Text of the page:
The Maryland General Assembly passed the Civil Rights Tax Relief Act (HB1169/SB639). The law addresses the taxation disparity between personal injury and employment discrimination plaintiffs: emotional distress damage awards are taxable to the latter but not the former. The disparity encompasses a large number of federal laws relating to employment discrimination and retaliation, including Title VII, the Fair Labor Standards Act, and ERISA. Under the new law, noneconomic damages in employment cases will be a subtraction from income on Maryland tax returns.
Awards and settlements received by personal injury plaintiffs have long been excluded from income tax under federal law. One rationale is that an injured person has not “earned” income by suffering emotional or physical pain or disfigurement. Rather, though the victim can be compensated only by money, he or she did not voluntarily participate in the transaction, and would not have chosen to trade the miserable experience for cash.
Until 1996, employment discrimination victims did not pay tax on compensatory damages for emotional distress. Congress changed the law for employment discrimination and defamation awards, however, via the Small Business Job Protection Act of 1996. Maryland tax law automatically incorporated the taxability characterization of emotional distress damages in employment discrimination cases. Awards for emotional distress in personal injury suits remained free of taxation.
Employment rights advocates have been attempting to roll back this law on the federal level for some time. In the meantime, state by state, some victims are getting relief. Lawyers representing employers did not oppose the new law. They know that cases are easier to resolve if the plaintiff’s compensation is not eaten up by taxes. Damages attributable to punitive damages and lost wages are still taxable.
Assuming the Governor signs it, the law goes into effect as of July 1, 2013.
After a busy and eventful session, the Maryland General Assembly has convened for the year. Several new employment related bills were passed by both houses, and are expected to be signed into law by the Governor.
One new law is titled the Pregnancy Fairness Act (HB804/SB784). Its genesis lies in a recent Fourth Circuit case involving UPS driver Peggy Young, Young v. United Parcel Service, 707 F.3d 437 (4th Cir. 2012). The Fourth Circuit decided that the Pregnancy Discrimination Act did not require UPS to give work accommodations to pregnant workers equivalent to those given to other employees.
Ms. Young worked an early shift for UPS, unloading from the airport shuttle and delivering rush letters and parcels due by 8:30 a.m. Shipments using this more expensive type of delivery ordinarily consisted of letters and light packages.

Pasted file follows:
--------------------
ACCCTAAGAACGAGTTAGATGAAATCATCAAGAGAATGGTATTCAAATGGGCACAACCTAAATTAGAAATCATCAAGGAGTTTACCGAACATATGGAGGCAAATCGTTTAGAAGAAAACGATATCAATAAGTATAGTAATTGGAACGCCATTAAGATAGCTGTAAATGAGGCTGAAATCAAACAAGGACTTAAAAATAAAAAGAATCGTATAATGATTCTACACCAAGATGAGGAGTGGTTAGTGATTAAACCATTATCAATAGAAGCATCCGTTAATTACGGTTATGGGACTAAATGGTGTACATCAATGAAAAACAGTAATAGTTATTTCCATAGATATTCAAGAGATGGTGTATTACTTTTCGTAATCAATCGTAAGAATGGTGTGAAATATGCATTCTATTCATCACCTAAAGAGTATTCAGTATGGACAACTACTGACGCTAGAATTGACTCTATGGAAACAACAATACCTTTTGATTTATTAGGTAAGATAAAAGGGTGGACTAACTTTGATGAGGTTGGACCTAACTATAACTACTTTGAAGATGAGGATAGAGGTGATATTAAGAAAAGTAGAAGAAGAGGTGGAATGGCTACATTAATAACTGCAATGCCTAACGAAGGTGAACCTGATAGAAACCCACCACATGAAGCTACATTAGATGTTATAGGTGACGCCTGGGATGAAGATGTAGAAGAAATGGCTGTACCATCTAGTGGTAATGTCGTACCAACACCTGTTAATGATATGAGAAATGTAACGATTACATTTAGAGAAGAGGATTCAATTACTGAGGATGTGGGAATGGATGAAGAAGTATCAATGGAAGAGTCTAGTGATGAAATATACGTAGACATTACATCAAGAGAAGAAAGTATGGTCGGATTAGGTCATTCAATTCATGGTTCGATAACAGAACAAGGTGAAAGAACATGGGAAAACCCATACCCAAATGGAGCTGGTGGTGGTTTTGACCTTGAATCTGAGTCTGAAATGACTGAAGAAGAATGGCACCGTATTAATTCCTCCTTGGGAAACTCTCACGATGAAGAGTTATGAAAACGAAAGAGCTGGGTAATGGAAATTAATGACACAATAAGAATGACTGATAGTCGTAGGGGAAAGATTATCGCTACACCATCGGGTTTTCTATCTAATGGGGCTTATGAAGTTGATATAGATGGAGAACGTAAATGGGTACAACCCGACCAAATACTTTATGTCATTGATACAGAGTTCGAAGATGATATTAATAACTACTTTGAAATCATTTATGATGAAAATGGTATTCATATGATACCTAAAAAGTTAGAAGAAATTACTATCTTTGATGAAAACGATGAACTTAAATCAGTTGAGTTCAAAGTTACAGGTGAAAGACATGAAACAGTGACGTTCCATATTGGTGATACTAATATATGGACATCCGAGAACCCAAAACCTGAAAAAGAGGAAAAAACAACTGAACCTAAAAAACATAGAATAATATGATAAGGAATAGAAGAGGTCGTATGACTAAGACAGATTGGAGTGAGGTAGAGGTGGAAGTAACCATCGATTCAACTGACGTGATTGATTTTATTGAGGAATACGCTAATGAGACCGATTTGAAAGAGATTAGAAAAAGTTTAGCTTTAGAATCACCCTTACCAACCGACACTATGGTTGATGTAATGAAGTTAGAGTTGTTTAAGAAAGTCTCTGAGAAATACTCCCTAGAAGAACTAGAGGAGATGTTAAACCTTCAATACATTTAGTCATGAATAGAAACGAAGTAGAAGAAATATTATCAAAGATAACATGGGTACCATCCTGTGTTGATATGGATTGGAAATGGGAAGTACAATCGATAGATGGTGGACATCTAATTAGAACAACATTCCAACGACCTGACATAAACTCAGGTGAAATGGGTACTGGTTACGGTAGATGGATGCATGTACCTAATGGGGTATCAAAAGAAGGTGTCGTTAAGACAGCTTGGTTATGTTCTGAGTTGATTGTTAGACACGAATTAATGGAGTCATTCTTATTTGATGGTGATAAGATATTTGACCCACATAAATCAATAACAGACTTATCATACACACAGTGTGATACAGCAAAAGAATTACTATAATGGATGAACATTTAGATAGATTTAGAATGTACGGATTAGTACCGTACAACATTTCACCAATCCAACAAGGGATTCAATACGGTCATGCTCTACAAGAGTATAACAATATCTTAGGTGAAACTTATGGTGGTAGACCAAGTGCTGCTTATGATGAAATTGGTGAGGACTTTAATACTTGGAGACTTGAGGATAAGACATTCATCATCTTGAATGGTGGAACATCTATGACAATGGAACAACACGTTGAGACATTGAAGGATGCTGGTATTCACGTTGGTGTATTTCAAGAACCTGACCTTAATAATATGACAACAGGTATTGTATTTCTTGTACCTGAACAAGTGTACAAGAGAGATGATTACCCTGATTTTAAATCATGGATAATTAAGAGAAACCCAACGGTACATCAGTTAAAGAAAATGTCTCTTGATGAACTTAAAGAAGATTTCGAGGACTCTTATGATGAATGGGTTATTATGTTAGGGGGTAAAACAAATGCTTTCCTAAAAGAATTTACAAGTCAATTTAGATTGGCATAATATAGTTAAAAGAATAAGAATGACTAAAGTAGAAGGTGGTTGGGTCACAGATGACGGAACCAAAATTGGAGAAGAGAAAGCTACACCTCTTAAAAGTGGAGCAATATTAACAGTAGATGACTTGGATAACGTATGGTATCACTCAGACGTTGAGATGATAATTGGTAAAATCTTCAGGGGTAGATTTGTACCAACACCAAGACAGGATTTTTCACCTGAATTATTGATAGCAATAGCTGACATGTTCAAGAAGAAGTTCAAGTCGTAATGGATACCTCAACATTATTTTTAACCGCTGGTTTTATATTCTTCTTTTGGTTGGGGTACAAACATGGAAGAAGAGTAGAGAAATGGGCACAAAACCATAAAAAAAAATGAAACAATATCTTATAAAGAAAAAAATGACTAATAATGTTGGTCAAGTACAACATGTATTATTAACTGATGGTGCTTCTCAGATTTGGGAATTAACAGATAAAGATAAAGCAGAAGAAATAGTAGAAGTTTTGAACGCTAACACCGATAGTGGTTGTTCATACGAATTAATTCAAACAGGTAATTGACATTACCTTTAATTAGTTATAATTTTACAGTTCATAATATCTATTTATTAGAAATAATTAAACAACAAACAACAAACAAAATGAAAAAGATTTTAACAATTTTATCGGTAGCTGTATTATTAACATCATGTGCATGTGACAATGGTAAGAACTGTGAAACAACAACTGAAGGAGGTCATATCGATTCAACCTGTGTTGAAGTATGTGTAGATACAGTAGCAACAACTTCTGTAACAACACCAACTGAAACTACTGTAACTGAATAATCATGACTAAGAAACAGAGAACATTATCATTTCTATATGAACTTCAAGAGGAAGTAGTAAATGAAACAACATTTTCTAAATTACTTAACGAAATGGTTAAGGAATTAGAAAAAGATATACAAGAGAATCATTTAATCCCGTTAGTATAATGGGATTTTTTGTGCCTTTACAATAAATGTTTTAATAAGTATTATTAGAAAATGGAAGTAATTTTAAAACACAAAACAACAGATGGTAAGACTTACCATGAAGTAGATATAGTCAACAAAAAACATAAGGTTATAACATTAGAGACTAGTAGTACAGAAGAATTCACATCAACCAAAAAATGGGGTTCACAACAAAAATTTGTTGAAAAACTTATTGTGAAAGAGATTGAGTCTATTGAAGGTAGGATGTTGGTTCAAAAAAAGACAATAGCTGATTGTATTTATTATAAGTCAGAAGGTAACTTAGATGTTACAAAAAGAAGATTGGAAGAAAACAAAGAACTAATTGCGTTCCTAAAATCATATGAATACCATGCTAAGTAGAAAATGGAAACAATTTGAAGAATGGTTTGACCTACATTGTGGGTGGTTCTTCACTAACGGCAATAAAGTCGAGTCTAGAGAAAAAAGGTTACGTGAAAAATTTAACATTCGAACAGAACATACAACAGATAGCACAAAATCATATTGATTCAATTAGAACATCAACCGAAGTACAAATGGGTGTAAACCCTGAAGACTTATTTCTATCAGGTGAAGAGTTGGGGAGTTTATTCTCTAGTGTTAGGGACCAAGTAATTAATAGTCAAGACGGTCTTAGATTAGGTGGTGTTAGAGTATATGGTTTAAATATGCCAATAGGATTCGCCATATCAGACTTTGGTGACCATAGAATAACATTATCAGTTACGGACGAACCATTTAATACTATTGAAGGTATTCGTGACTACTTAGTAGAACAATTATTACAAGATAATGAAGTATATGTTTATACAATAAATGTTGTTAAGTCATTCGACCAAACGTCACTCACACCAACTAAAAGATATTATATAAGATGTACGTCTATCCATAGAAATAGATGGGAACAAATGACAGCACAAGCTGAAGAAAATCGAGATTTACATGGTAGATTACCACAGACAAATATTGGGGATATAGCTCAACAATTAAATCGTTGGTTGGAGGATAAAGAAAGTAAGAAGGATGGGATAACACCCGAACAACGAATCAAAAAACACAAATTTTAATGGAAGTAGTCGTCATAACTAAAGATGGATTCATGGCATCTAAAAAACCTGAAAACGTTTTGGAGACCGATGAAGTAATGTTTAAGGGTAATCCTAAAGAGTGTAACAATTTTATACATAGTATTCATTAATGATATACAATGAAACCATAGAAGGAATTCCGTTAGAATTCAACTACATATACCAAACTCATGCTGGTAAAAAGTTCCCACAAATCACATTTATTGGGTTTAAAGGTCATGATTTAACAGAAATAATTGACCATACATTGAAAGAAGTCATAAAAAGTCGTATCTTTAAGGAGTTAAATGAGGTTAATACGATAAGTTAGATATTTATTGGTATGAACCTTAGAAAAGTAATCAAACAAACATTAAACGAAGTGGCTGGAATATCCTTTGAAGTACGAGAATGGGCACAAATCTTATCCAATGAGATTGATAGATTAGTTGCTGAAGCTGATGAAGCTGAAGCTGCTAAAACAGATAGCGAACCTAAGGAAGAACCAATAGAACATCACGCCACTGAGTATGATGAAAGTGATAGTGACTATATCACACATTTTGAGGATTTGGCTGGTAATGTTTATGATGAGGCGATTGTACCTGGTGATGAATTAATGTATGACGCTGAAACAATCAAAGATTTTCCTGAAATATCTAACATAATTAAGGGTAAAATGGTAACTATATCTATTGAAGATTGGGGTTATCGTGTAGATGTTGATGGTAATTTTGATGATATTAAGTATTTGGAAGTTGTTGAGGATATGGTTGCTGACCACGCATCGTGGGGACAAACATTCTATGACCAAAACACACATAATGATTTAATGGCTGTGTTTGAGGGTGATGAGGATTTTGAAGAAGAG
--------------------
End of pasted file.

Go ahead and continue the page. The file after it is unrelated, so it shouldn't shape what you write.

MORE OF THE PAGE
Young had experienced difficulty becoming pregnant, but in 2006 took leave and had a successful in vitro procedure. Her medical provider advised her not to lift packages weighing more than 20 pounds, as a precaution. UPS refused to allow her to return to work with the restriction. UPS offered this kind of light duty for employees who had suffered on-the-job injuries, for employees entitled to accommodations under the Americans with Disabilities Act, and for employees who had lost their federal driving certification. Young unsuccessfully tried to convince UPS that her restriction would not interfere with her work; she could use a hand truck and other employees had offered to help with the rare heavy package. UPS would not budge, and Young went on a lengthy unpaid leave of absence, losing her health insurance benefits for the remainder of her pregnancy and delivery. She later returned to UPS.
Pregnancy is not a disability under the ADA, so UPS did not have to offer her an accommodation under that law, though it voluntarily did so for other categories of employees. Young has filed a petition for certiorari in the Supreme Court frames the issue as follows:
Whether, and in what circumstances, an employer that provides work accommodations to nonpregnant employees with work limitations must provide work accommodations to pregnant employees who are “similar in their ability or inability to work.”
Maryland’s new law would require employers with at least 15 full time employees to give pregnant women accommodations unless the accommodation would impose an unreasonable hardship. An employee’s request for different hours, job duties, or work location, for example, must be considered; the law imposes an affirmative duty on the employer to explore accommodation possibilities with the employee. Further, if an employee requests a transfer to a less strenuous or less hazardous job during the pregnancy, the employer must grant the request if (1) it would do so for any other temporarily disabled employee, or (2) the woman’s health care provider so advises, and the employer is able to do so without displacing employees or creating a new job. Pregnant workers will be required to support their requests with medical certifications.
Often pregnant employees need simple accommodations, such as more frequent bathroom breaks, water or snacks at their work sites, and flexible hours for doctor’s visits. Moreover, the lifting requirements of many jobs overstate the typical daily tasks. For more serious medical restrictions, the law specifies that leave may be a reasonable accommodation. Nothing in the law requires the leave to be paid.
This new law is expected to ease the burden on the unemployment compensation and social services budgets.